"Must an overriding method declare that it throws the same exception classes as the method it overrides?"
No. If the overriding method doesn't throw anything itself, then no exception declarations are needed.
"Does the overriding method automatically 'throws' the same exception classes without having to declare them again?"
No. If the overriding method throws any unhandled checked exception, then it must declare it. (Further, the overriding method cannot throw any checked exceptions that are not declared by the overridden method.)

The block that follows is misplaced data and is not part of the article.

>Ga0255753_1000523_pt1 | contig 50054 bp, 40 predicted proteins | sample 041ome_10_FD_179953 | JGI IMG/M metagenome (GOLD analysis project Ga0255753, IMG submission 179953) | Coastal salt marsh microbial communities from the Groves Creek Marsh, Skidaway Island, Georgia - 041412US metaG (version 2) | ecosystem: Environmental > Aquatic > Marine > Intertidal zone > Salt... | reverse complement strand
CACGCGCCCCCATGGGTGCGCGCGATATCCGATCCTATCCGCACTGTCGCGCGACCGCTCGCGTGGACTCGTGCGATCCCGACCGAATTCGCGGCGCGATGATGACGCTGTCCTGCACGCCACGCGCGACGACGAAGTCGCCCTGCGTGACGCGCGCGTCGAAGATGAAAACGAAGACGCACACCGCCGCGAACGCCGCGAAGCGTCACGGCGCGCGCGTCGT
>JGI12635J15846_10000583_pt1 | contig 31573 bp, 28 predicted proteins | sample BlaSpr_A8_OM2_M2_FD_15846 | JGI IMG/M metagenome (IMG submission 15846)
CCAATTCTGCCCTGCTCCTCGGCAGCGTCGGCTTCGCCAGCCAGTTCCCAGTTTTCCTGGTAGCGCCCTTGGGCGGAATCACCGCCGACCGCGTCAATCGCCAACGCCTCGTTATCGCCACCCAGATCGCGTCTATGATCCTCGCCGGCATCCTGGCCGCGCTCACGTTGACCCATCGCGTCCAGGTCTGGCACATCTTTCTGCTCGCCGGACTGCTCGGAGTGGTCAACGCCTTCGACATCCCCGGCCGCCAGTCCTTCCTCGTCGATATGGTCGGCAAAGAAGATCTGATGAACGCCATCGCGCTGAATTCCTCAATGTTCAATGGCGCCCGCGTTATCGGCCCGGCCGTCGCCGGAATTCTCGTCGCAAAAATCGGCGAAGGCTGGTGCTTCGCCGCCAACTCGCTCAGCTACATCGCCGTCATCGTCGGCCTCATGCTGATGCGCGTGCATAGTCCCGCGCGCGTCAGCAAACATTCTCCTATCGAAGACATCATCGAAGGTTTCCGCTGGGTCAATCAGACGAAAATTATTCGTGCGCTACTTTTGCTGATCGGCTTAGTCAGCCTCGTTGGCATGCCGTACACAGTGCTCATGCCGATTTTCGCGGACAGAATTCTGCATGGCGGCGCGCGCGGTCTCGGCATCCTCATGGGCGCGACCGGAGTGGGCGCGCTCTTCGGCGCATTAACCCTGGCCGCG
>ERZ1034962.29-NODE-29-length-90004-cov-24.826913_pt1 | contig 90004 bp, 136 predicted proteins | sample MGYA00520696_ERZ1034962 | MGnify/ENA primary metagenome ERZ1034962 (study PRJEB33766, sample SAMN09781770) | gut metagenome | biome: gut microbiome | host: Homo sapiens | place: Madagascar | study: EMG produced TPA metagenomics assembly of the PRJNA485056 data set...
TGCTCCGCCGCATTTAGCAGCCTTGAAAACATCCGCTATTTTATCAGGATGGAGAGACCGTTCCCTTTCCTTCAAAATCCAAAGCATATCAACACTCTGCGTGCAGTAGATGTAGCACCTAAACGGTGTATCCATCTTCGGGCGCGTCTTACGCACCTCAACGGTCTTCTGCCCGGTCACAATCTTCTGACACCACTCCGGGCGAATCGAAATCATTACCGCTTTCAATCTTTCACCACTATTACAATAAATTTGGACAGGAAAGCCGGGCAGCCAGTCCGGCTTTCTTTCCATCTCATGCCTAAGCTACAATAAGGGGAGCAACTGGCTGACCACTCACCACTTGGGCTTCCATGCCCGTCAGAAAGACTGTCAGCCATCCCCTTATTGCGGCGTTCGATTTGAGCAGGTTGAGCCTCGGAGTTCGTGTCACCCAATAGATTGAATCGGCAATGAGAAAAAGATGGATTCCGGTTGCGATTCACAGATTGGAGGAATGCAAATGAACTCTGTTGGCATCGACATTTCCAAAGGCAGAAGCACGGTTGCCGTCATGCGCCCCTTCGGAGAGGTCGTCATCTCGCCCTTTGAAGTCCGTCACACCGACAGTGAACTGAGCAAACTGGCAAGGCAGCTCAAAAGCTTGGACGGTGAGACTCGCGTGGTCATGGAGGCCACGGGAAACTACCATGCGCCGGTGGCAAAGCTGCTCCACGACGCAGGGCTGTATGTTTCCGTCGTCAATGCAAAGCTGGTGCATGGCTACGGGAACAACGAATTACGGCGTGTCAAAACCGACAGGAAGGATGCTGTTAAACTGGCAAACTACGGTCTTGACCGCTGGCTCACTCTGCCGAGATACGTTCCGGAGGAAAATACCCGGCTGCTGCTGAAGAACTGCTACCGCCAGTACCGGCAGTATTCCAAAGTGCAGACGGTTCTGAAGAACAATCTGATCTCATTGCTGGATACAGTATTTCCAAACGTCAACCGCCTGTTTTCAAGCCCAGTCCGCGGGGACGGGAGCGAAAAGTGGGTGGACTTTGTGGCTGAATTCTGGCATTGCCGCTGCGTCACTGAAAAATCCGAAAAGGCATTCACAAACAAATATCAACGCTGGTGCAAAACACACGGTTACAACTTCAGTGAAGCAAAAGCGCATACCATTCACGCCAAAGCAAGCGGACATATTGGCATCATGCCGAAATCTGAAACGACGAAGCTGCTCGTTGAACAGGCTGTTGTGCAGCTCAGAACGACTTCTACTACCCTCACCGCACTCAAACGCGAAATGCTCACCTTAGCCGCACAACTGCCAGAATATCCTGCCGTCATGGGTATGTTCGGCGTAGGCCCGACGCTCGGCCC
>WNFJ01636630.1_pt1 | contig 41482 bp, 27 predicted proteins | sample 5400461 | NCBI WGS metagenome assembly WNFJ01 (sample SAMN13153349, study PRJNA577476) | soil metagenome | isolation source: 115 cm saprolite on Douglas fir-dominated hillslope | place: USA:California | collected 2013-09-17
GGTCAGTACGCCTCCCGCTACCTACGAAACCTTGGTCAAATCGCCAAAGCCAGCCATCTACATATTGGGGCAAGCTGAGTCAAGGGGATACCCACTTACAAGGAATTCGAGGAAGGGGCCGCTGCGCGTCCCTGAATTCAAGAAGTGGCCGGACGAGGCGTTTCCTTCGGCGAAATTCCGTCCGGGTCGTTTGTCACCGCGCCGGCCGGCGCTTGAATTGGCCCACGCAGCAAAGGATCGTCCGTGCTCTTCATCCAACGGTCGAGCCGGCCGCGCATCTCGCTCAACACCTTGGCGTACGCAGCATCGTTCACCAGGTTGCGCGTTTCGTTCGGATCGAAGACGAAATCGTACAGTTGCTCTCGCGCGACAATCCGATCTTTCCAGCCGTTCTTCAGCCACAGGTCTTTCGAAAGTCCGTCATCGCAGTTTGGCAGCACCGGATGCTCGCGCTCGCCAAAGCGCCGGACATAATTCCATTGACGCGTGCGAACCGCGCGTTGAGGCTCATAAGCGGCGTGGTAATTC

"We're kind of on the level of crossword puzzle writers... And no one ever goes to them and gives them an award." ~Joe Strummer sscce.org
Originally posted by Neo Anderson: ...if it intends to throw any exception...
...any checked exception...
This is what is meant by "the overriding method cannot throw any checked exceptions that are not declared by the overridden method." (Note that if Exception E2 extends Exception E1, then E2 is an instance of E1. So if the overridden method declares that it throws E1, then E2 is also included in this declaration. However, the overridding method must still declare anything it throws.) [ October 19, 2004: Message edited by: marc weber ]